Norwich city funding rejected for Reid & Hughes project

The boarded-up Reid and Hughes building on Main Street in Norwich is seen Monday, Jan. 30, 2017.  A review committee for the downtown revitalization fund voted unanimously Tuesday to reject the application for a $150,000 grant by the preferred developer for the building, a move that could kill a proposed $6 million renovation. (Sean D. Elliot/The Day)
The boarded-up Reid and Hughes building on Main Street in Norwich is seen Monday, Jan. 30, 2017. A review committee for the downtown revitalization fund voted unanimously Tuesday to reject the application for a $150,000 grant by the preferred developer for the building, a move that could kill a proposed $6 million renovation. (Sean D. Elliot/The Day)

Norwich — A review committee for the downtown revitalization fund voted unanimously Tuesday to reject the application for a $150,000 grant by the preferred developer for the Reid & Hughes building, a move that could kill the proposed $6 million renovation of the long-vacant, city-owned building.

The committee felt the project “did not fit into the objective of the downtown revitalization program,” Robert Mills, president of the Norwich Community Development Corp. said in a statement following the vote. NCDC oversees the revitalization program.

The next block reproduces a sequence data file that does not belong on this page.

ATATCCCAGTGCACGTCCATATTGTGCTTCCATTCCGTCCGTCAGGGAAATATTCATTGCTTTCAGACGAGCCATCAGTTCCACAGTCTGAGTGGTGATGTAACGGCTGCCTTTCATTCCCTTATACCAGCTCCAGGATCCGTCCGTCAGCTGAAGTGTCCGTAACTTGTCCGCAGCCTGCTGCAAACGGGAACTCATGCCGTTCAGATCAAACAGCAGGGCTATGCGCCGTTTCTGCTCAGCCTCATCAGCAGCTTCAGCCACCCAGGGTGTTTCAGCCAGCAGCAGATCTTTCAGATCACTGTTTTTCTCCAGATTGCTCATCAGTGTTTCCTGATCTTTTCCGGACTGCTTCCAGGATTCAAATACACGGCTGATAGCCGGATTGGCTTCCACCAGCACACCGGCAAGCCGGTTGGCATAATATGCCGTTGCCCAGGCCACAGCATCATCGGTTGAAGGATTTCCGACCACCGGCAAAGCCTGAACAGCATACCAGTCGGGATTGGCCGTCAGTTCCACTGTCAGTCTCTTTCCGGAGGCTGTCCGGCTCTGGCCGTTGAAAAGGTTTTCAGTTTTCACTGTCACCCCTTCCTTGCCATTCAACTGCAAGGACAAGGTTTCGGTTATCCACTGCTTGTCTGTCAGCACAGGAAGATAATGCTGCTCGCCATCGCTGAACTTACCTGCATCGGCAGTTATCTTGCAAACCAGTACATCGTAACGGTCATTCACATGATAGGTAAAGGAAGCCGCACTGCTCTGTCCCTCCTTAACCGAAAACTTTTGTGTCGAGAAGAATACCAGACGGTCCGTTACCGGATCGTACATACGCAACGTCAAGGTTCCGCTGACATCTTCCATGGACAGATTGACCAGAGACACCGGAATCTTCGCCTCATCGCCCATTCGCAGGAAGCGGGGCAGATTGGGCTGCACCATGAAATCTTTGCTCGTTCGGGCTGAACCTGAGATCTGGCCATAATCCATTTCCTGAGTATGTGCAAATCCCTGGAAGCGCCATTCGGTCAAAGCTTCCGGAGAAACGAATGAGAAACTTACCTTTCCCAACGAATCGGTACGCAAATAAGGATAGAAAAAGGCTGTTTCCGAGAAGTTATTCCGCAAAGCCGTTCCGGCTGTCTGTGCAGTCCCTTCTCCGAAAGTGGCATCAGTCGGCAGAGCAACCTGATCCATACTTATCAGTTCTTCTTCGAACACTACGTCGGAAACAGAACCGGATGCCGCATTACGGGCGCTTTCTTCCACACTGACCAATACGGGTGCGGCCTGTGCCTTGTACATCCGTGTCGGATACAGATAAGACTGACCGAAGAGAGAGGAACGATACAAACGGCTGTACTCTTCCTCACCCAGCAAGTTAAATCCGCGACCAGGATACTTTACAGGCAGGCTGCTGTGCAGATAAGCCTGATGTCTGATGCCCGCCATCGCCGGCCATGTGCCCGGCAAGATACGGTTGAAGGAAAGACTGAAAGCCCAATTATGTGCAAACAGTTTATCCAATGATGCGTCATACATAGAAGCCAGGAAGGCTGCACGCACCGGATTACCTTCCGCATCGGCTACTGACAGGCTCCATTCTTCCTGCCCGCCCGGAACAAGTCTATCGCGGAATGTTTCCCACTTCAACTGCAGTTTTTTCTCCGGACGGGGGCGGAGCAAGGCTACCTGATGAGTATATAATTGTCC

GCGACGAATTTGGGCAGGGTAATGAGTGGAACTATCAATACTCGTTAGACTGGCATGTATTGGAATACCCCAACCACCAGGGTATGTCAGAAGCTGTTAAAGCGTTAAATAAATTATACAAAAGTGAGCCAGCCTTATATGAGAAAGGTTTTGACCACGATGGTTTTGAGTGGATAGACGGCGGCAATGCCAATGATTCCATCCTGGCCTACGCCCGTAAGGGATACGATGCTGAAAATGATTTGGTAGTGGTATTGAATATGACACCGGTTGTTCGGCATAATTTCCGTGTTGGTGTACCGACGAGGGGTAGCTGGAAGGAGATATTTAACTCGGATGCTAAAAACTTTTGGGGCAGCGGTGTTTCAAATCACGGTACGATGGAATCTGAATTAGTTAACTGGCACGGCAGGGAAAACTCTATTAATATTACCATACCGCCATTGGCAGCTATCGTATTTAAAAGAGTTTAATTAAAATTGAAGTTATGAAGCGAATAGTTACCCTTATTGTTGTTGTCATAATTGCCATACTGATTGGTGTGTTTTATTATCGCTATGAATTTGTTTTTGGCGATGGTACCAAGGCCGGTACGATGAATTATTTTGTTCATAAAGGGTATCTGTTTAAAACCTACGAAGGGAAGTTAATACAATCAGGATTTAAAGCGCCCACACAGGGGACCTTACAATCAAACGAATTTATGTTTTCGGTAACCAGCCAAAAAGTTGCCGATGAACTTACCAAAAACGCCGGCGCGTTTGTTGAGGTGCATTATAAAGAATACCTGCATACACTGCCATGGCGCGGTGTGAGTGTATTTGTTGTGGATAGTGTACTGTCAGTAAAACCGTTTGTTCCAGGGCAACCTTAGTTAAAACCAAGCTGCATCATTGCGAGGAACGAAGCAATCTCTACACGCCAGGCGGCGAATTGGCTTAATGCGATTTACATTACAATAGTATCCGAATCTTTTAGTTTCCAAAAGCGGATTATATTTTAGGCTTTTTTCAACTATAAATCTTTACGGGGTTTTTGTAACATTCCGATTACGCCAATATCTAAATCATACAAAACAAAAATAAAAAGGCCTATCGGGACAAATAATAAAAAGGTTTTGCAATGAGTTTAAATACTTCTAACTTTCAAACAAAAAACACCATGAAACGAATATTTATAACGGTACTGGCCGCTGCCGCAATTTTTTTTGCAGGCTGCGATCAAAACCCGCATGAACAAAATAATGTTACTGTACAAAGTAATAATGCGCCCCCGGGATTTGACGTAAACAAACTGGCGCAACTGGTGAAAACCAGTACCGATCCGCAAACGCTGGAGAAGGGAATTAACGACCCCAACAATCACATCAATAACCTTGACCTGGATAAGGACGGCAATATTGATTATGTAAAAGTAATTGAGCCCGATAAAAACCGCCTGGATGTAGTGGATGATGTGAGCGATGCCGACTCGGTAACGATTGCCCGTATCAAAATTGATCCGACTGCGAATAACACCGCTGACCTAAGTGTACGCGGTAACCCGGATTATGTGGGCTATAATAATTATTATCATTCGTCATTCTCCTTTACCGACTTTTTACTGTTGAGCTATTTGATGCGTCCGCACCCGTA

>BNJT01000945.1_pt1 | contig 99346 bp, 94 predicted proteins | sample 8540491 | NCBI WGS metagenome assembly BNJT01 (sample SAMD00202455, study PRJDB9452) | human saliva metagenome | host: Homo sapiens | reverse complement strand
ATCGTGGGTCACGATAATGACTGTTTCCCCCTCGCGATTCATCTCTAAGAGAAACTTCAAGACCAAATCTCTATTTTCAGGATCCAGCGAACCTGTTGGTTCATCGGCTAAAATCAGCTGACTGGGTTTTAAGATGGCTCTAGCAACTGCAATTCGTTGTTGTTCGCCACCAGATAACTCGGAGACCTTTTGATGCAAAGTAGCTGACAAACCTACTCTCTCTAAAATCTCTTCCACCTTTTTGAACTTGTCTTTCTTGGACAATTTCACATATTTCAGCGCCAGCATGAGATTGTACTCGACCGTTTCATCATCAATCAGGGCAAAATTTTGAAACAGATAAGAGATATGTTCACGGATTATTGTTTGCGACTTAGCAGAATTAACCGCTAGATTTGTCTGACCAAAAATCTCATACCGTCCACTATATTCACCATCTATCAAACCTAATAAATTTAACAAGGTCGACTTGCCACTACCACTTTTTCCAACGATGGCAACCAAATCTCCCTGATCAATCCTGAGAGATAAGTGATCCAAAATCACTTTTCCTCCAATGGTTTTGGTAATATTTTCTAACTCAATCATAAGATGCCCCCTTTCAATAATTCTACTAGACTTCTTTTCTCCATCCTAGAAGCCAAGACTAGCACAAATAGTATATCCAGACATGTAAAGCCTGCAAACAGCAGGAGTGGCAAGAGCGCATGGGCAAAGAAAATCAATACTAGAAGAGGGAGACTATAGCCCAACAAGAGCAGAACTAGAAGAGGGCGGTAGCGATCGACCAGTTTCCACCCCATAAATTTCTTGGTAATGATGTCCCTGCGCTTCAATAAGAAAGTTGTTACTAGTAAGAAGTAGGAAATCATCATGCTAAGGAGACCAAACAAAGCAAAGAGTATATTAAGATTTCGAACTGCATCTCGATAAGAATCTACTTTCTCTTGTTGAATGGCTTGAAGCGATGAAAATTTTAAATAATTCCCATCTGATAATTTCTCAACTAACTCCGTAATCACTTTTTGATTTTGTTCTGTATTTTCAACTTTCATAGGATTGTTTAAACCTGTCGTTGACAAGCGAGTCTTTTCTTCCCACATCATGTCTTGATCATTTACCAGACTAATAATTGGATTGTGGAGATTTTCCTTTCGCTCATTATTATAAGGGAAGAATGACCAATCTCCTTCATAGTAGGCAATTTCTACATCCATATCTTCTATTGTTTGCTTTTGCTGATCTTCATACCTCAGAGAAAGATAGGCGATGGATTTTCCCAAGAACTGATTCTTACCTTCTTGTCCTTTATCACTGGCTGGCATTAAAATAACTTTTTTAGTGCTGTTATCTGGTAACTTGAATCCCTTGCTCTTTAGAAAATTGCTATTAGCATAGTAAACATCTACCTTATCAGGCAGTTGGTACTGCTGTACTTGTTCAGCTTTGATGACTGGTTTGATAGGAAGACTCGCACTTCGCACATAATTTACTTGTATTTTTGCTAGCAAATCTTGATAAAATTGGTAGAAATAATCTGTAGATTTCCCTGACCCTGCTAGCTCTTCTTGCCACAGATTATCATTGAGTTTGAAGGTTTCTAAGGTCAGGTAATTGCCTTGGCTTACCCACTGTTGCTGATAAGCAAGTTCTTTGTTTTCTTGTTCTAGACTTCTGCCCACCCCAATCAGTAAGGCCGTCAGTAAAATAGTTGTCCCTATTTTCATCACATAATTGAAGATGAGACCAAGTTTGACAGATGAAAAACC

The Women’s Institute for Housing and Economic Development, the city’s preferred developer in what is considered the last chance to save the decaying former department store on Main Street, planned to use the city grant as the final piece in a combination of grants and loans for an initial stabilization of the building.

The institute submitted a plan to convert the 19th-century building into 20 apartments and street-level commercial space. But the Women’s Institute’s board of directors balked at committing to loans for the initial $500,000 stabilization work in fear that the building ultimately couldn’t be saved.

Women’s Institute Executive Director Betsy Crum could not be reached for comment Tuesday evening. On Monday night, she told the City Council that the institute had obtained $315,000 in grants for the stabilization project, but needed the $150,000 from the downtown revitalization funds, and would use a $211,689 loan to finish the stabilization.

But without the city grant, the Women’s Institute could choose to terminate its development agreement with the city.

Mayor Peter Nystrom said Tuesday “the ball’s in the Women’s Institute’s court” to try to come up with another source of grant funding for the stabilization portion of the project.

Prior to seeking development proposals — the Women’s Institute was the lone bidder — the City Council voted to bond up to $800,000 to demolish the building. But the state Historic Preservation Council rejected the city’s request to tear it down.

Nystrom and Alderwoman Stacy Gould both said Tuesday it would be up to the full City Council whether to have the city directly contribute cash to the project, but that concept has received little support from the council to date.

c.bessette@theday.com

READER COMMENTS

Loading comments...
Hide Comments